4. See his letters to bailiffs of the count of Flanders and to the prepositus of Bruges, in Rot. Pat., 11b, 26b.

5. Dialogus, lib. i, c. 9 (ed. Oxford), p. 99. 6. Cf. Ramsay, Angevin Empire, p. 390.

special arrangement could justify the payment of scutage instead. Thus in 1201, although the scutage of two marks was accepted in many cases in lieu of service, the scutage was carefully distinguished from the fine pro transfretatione. In many cases, however, the alternative character of scutage was sufficiently established to secure the exemption from payment of those who served freely. We cannot be sure that this concession was general, because we do not know exactly who served and who did not, but we can safely assert that it was frequent. 2

In Normandy the practice seems to have been simpler. The feudal tax which corresponded to the English scutage, the auxilium exercitus, was only levied upon the knight service actually owing to the king, whereas in England scutage was levied upon the number of knights enfeoffed." It was, thus, easier to regard the service of 40 days and the aid as interchangeable; and as a matter of fact, although the feudal host was frequently called out, the aid appears to have been levied and deduction made in favour

1. For example, Rot. Canc., 191: "Lambertus de Scoteigni reddit compotum de xx li. ne transfretet et pro habendo scutagio suo de x militibus"; ibid., p. 134, etc.: "de finibus et scutagiis." On exceptional occasions, as in 1172 and 1213, we find a scutage paid by those who nec milites nec denarios miserunt," or "nec ierant nec miserunt." See Baldwin, The Scutage and Knight Service in England, p. 6.



2. Rot. Pat., 14b, July 17th, 1202 in favour of Thomas of St. Valery, who nobis libenter servit et nos de ejus servicio multum laudamus." Cf. Rot. de Lib., 15, June 10th, 1201 in favour of Thomas de Burgh, the king's valetus. This is an interesting case, because Thomas was a sub-tenant who paid scutage, here excused him, to several lords. Finally, compare the lists of exemptions in the Pipe Rolls under the several counties.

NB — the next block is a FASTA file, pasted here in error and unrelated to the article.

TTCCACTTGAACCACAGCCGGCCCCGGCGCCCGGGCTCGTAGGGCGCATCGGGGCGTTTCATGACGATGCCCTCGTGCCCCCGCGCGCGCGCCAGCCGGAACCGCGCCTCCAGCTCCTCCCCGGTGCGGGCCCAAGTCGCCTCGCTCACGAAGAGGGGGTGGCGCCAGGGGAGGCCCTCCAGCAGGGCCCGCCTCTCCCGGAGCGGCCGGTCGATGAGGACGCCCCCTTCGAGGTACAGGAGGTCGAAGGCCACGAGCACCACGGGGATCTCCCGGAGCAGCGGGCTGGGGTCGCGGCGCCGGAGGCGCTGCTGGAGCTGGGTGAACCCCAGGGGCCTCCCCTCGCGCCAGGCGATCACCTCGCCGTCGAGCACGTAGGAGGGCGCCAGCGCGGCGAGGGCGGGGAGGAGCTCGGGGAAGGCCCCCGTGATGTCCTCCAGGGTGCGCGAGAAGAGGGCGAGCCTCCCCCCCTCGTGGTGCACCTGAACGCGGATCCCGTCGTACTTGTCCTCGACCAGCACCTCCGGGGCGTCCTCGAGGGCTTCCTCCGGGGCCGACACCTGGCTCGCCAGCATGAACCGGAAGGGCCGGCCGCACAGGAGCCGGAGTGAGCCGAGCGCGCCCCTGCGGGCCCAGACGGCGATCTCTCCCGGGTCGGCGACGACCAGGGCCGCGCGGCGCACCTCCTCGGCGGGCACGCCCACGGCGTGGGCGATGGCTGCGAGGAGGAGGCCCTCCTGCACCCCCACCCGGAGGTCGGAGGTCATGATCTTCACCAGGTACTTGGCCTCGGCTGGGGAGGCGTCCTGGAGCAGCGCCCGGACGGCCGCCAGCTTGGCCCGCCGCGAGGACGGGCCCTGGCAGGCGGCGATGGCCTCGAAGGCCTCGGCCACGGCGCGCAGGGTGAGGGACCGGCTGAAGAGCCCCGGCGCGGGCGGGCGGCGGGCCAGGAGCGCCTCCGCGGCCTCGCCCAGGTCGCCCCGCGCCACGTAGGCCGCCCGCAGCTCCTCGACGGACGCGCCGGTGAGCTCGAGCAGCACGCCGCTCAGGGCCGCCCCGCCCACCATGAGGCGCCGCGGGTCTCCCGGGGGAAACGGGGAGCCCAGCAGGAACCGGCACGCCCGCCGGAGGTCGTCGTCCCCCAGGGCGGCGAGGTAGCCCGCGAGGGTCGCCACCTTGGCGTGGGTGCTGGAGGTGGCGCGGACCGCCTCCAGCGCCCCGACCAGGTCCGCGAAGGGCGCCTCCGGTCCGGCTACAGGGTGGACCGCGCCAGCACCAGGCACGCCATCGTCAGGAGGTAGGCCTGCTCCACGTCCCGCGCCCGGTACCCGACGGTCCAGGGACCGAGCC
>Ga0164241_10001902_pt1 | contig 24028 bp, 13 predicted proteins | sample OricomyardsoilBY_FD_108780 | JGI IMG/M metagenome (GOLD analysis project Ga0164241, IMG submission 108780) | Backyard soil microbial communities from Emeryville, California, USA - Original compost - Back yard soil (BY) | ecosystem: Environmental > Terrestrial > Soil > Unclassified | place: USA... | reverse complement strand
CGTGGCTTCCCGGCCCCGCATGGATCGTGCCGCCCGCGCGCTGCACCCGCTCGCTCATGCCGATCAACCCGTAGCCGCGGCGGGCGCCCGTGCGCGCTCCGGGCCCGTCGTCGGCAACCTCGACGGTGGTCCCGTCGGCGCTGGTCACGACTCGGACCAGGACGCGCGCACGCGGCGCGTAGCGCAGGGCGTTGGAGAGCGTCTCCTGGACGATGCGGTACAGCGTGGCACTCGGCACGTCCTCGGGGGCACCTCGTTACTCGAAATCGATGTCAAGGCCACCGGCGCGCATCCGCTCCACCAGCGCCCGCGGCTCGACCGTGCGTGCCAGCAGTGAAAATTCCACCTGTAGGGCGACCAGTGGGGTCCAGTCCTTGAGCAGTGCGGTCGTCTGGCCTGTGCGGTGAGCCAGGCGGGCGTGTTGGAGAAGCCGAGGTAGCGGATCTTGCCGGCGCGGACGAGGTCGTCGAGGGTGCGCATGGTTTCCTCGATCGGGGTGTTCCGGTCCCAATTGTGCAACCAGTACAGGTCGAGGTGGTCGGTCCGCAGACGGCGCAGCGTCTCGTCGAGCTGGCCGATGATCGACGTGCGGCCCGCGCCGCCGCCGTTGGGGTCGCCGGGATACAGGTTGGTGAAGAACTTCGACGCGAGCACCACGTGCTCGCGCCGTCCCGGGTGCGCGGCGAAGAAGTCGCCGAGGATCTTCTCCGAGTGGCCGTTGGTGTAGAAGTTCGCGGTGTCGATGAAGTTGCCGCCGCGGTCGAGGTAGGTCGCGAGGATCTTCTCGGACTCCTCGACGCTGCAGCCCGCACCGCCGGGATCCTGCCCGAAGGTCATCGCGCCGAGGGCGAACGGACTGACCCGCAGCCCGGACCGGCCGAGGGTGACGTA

3. The proof of this lies in a comparison of the inquest into knights' fees in the Red Book, with the payments or debts enrolled in the Exchequer Rolls; for example, compare Rot. Scacc., i, 208 (Montfort, for Coquainvilliers); ii, 448 (knights of Caux), 479 (Bohon), 513 (Rollos), 534 (Moyon), with Red Book, ii, 627, 632, 628, 634, 629.

of those who served.1 Occasionally, the aid was granted to the lord himself to maintain him in the ducal service, 2 just as was sometimes done in the case of scutage. The comparative rarity of entries relating to the aid which can be traced on the Exchequer rolls may be interpreted to show that service was more common than payment. There are cases of amercement for non-appearance. 3 But the evidence is not sufficient to prove this view. In the first place, only the debtors are mentioned on the Exchequer rolls; there may have been separate collection of the aid as a whole. In the second place, other entries point to an opposite conclusion, and would justify the view, so far as they go, that payment was more common than service: for example, a man might pay the aid and at the same time receive wages for service. 4 We must be content to state and leave the facts, which may be summarised as follows: The feudal host seems to have been summoned frequently, at least in John's reign. It was organised in the ordinary feudal manner by the ducal officials. It would presumably include the knights and armed servientes of the ducal demesne, and references to the